1) What is ocean colour? – the need for atmospheric correction • Dark pixel approximation • over oceanic regions assume Lw(765,865) = 0 • any signal due to Lp (765,885) • remove Rayleigh and extrapolate aerosol to other wavelengths
A NERC funded service provided by PML Remote Sensing Group Provides Earth Observation data and information to underpin science in the UK academic community Currently funded primarily for marine science (~20% non marine) Guiding points include: • Timeliness – DB data processing in near-real time • To guide research ships at sea • Increasing input to monitoring systems (e.g. western English Channel andIrish Sea coastal observatories) • see Shutler et al. poster • Ease of use of data by specialists and non specialists alike • Complementarity – we don’t do what ESA or NASA does already 2) The Remote Sensing Data Analysis Service (RSDAS)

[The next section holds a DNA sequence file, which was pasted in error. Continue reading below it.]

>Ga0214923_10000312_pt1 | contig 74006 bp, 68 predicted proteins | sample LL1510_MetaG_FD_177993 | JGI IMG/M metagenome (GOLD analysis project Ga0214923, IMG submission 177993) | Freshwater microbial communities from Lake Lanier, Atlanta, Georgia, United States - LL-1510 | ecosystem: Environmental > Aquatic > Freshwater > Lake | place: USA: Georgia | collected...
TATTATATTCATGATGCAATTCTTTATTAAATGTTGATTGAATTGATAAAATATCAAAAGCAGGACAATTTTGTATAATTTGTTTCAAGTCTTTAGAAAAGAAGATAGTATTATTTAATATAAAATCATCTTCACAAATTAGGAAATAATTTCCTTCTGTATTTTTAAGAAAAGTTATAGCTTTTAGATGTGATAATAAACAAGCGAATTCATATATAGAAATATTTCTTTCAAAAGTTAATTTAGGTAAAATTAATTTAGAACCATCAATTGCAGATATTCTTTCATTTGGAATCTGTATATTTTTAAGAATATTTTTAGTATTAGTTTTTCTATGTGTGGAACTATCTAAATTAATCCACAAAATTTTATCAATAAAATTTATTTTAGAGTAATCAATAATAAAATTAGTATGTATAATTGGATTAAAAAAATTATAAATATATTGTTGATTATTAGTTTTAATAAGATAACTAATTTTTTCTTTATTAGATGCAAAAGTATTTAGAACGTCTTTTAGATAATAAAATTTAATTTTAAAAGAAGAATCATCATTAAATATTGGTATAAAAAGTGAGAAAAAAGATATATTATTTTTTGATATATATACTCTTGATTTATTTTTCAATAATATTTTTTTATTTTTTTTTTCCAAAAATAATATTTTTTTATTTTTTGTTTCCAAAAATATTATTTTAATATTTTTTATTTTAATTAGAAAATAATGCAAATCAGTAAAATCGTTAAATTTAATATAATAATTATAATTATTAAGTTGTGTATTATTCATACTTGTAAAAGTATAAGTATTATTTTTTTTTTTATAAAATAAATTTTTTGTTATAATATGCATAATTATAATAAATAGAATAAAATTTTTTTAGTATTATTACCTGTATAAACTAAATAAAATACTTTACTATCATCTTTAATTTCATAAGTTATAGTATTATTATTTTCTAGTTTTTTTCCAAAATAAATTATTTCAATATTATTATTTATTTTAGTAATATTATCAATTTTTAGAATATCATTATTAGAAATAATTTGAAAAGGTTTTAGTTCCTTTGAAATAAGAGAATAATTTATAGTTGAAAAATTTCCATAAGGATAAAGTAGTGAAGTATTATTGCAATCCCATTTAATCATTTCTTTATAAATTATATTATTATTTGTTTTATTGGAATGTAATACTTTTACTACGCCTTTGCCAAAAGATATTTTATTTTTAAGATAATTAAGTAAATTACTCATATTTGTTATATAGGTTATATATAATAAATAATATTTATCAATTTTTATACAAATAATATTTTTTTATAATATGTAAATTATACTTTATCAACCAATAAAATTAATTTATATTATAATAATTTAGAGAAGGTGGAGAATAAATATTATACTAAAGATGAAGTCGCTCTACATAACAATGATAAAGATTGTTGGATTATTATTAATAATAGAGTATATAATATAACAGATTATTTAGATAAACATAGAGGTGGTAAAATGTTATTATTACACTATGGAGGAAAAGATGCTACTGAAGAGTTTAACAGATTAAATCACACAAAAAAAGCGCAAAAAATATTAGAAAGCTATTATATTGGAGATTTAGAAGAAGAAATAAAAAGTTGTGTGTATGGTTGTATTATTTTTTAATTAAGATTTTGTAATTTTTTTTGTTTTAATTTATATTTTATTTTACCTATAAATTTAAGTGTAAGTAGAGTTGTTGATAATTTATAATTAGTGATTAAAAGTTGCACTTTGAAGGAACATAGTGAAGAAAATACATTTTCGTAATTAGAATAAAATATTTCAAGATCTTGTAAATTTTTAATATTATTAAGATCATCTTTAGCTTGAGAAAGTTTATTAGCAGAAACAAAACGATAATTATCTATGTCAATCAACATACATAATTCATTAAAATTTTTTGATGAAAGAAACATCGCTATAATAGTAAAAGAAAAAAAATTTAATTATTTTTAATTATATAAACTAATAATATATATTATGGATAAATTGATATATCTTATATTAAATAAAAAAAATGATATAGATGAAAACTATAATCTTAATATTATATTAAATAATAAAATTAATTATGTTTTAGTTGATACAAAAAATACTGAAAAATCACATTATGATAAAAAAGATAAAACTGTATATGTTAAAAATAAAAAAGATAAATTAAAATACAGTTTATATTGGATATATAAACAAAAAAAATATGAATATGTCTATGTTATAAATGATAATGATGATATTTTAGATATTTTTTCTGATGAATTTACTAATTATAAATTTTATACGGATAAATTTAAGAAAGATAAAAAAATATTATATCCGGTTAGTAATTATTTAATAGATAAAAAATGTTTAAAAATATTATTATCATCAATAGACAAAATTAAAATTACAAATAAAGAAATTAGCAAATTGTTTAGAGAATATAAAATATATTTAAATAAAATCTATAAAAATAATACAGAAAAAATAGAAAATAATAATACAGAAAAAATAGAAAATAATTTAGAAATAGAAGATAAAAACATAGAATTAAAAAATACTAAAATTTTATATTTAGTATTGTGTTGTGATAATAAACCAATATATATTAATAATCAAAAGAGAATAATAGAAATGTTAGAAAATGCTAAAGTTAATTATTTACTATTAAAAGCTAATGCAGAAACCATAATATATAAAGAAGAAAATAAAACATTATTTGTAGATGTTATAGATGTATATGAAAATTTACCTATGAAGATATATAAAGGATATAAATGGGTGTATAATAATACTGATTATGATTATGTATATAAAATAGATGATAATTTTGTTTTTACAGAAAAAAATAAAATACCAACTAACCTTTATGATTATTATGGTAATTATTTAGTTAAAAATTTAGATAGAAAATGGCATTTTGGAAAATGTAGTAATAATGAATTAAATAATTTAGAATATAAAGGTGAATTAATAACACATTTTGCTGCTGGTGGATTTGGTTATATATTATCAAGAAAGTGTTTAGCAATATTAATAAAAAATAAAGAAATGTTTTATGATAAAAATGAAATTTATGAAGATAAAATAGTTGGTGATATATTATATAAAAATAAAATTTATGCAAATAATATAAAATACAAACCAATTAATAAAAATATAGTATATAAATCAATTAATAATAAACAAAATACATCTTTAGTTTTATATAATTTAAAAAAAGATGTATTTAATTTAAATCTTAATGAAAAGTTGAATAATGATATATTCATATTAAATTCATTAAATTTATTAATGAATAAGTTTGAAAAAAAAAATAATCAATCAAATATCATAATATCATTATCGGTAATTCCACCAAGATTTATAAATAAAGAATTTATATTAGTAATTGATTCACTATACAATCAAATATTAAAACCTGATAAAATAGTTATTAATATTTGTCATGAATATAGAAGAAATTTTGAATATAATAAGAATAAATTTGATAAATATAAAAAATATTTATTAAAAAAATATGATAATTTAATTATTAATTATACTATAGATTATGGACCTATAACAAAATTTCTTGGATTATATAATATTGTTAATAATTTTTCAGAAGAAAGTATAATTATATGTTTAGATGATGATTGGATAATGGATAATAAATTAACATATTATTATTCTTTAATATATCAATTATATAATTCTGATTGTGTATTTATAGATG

2) RSDAS – DB processing chain details NASA /NOAA Centres provide global/backup coverage Password protected Web site with simple Java Image analysis Internet 10 Terabyte Image Database Near-real time Level 2 products ~0.5h AVHRR ~0.5h SeaWiFS ~1h MODIS RSDAS Users Atmospheric correction Internet <100 Mbit/s FTP Navigation Satellite link • Level 2/3 data • Sea-surface temperature • Ocean colour properties • Atmospheric properties • Earth/terrestrial properties Level 0/1 data Received in Plymouth: ~26 passes/day =15GB/day Dundee SatelliteReceiving Station Scientists at sea/ In the field
00:00 Data transfer 00:20 Waiting 00:25 Level 0 – 1b 00:35 Level 2 00:55 Granule stitching and mapping 00:60 Web products 2) RSDAS – DB processing chain details Passes split into 3 granules and processed in parallel on Linux Beowulf cluster